- Wednesday, 18 July 2012 09:57
Catholic TV will premiere “The Sea Within” Friday, July 27 at 9:30pm and Saturday, July 28 at 1pm. “The Sea Within” explores the spirituality of surfing as shared by Dr. Peter Kreeft, professor of philosophy at Boston College.
The project is based on his three books on the subject: I Surf Therefore I Am, If Einstein Had Been a Surfer, and The Sea Within. It was produced by Kindly Light, the media division of the Dominican Fathers Province of Saint Joseph. Donations to Kindly Light are tax-deductible and your gift is one way to actively participate in our media projects for the new evangelization.
Send a DVD to someone you know by ordering it here.
“The main task for us all is that of a new evangelization aimed at helping younger generations to rediscover the true face of God, who is Love.” -Pope Benedict XVI.
- Saturday, 25 February 2012 10:29
A week ago (February 18, 2012) Dr. Peter J. Kreeft, professor of Philosophy of Boston College and popular Catholic apologist delivered two lectures concerning the conflicts of culture, conscience, freedom and faith in which we find ourselves at these days.
The controlling themes of Dr Kreeft’s were centered on the perspective of winning the culture war and the differing notions of freedom. The Siena Forum for Faith and Culture
hosted Dr Kreeft.
- Monday, 22 June 2009 14:30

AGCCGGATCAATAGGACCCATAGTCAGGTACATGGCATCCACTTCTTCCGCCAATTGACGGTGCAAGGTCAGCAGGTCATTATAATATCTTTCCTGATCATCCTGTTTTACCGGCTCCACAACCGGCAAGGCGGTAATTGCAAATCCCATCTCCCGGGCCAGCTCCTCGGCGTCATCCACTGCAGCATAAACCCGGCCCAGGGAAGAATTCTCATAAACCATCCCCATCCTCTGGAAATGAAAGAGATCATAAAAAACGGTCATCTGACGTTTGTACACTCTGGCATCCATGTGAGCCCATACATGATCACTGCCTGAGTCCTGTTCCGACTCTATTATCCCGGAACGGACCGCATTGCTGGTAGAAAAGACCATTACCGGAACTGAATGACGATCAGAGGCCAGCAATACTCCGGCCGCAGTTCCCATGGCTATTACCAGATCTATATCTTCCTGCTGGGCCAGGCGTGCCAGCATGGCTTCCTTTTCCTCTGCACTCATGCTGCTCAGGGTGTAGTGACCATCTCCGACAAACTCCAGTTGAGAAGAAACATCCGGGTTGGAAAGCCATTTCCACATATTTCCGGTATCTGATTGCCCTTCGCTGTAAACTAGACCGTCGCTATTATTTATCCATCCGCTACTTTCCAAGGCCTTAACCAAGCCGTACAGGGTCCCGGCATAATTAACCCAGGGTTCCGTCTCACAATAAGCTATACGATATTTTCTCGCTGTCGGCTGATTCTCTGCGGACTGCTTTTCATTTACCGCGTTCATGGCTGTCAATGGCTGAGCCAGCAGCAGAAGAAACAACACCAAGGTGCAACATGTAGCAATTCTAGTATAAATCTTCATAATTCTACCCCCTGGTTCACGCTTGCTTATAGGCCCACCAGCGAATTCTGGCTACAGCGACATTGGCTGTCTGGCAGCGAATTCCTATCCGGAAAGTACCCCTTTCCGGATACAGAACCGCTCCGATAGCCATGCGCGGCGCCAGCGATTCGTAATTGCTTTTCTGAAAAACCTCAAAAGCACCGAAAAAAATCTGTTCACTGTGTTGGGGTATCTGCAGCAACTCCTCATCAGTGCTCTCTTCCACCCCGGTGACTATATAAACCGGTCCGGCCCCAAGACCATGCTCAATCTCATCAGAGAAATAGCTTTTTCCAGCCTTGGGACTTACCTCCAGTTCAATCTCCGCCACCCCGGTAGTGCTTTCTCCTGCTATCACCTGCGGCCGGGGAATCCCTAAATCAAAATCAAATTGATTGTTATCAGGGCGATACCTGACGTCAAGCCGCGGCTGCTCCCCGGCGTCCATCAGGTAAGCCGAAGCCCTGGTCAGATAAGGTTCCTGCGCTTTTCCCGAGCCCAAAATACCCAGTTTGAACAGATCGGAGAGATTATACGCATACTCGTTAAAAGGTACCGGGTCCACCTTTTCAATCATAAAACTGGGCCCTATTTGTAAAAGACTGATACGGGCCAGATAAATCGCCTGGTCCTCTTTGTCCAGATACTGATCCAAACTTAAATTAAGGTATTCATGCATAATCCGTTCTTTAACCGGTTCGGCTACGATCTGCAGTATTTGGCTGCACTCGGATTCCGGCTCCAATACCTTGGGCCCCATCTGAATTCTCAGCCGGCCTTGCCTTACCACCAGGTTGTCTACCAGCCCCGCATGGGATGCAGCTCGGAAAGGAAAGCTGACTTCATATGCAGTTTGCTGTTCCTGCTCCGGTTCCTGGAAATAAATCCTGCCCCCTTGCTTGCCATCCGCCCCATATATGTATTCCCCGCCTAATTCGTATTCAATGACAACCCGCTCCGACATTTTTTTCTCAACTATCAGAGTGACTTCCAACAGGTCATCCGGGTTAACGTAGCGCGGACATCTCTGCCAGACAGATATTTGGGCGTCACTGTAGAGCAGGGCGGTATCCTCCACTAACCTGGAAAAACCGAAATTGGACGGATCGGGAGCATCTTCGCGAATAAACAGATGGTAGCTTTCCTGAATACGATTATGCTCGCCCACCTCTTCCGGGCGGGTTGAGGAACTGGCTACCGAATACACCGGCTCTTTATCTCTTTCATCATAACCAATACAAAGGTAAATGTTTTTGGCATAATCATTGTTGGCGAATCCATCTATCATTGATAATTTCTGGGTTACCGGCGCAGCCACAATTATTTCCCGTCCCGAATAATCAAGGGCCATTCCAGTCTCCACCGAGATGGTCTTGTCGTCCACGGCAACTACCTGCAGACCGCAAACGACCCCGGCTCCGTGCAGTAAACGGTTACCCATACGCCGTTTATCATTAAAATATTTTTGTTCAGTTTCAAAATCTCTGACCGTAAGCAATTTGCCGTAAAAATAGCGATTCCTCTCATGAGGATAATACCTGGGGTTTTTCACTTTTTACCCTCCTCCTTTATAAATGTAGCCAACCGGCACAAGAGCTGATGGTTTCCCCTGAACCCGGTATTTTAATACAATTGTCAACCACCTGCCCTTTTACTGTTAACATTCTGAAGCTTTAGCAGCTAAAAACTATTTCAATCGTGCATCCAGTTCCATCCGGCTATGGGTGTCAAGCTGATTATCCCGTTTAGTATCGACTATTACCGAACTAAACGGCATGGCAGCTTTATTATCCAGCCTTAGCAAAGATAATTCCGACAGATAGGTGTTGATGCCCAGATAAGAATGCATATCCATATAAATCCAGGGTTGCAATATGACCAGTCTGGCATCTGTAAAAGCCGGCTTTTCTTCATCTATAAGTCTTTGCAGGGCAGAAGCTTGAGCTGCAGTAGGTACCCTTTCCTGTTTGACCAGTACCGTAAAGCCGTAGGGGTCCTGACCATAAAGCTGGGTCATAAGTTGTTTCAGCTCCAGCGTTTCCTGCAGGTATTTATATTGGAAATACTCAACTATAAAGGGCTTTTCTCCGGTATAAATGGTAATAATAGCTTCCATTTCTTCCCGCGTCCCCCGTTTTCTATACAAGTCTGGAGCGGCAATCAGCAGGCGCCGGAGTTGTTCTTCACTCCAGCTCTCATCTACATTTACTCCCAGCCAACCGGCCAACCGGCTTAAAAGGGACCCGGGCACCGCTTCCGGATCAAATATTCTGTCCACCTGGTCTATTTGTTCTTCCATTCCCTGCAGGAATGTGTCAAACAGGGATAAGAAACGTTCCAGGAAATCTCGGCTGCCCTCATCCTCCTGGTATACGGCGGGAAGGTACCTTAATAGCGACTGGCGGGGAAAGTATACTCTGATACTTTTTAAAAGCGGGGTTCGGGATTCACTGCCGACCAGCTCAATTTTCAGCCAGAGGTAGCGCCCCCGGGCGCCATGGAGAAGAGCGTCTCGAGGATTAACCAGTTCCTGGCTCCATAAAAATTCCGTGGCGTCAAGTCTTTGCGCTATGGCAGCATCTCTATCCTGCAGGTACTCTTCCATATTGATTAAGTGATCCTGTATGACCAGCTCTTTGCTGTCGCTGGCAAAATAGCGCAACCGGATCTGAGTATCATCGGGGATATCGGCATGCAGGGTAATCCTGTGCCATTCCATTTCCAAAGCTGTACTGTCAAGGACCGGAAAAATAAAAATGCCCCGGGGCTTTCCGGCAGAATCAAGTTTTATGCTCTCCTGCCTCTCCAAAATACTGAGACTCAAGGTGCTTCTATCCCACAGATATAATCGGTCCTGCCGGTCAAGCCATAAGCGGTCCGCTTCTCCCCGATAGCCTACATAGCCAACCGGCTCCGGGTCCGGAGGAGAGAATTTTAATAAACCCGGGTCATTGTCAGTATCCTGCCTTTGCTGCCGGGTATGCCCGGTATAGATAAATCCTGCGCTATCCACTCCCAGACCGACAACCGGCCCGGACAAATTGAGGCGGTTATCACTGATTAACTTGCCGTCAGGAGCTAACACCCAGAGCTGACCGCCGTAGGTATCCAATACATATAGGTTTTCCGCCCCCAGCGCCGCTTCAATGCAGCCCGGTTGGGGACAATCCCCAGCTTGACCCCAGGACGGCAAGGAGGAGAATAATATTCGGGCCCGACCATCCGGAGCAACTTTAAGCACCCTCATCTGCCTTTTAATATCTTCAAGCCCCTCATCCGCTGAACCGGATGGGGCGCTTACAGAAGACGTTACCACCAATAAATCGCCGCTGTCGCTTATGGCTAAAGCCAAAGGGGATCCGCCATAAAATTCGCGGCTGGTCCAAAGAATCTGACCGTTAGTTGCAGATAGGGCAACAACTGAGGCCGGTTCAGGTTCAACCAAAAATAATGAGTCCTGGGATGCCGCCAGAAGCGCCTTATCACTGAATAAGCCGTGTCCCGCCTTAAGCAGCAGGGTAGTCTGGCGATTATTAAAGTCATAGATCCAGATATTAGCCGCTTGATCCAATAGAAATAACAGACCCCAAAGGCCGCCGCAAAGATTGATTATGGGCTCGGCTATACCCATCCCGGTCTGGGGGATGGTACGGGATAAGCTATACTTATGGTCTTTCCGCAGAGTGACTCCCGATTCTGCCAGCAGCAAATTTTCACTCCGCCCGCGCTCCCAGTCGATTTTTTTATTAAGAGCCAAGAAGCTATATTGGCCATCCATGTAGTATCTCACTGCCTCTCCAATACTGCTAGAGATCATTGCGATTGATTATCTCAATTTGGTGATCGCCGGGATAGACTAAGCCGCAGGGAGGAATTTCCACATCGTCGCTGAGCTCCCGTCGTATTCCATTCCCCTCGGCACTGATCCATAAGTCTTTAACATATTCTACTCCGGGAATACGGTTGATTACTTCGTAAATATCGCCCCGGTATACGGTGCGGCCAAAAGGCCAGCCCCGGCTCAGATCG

As a sacrament, the Eucharist has a double aspect: it is
both a sign and the reality signified by it, both a remembering of the past and
a making-really-present: “When the Church celebrates the Eucharist, she
commemorates Christ’s Passover, and it is made present: the sacrifice Christ offered once for all on the Cross remains ever present” (Catechism
of the Catholic Church,1364).
Here the three meanings of “present” come together: Christ
in the Eucharist is 1) present, not absent, but really here; 2) present, not
past, but happening now; and 3) presented as a gift (a “present”), really
given; offered, not withheld. Christ is “present in many ways to his
Church” (CCC, 1373) but “[t]he mode of Christ’s presence under the Eucharistic species [forms, appearances] is unique. It raises the Eucharist above all the sacraments as ‘the perfection of the spiritual life and the end to which all the sacraments tend’ [St. Thomas Aquinas]. In the most blessed sacrament of the Eucharist ‘the body and blood, together with the soul and divinity, of our Lord Jesus Christ and, therefore, the whole Christ is truly, really, and substantially contained.’ ‘…[I]t is presence in the fullest sense…Christ, God and man, makes himself wholly and entirely present'” (CCC 1374). (from Peter J. Kreeft, Catholic Christianity, 2001)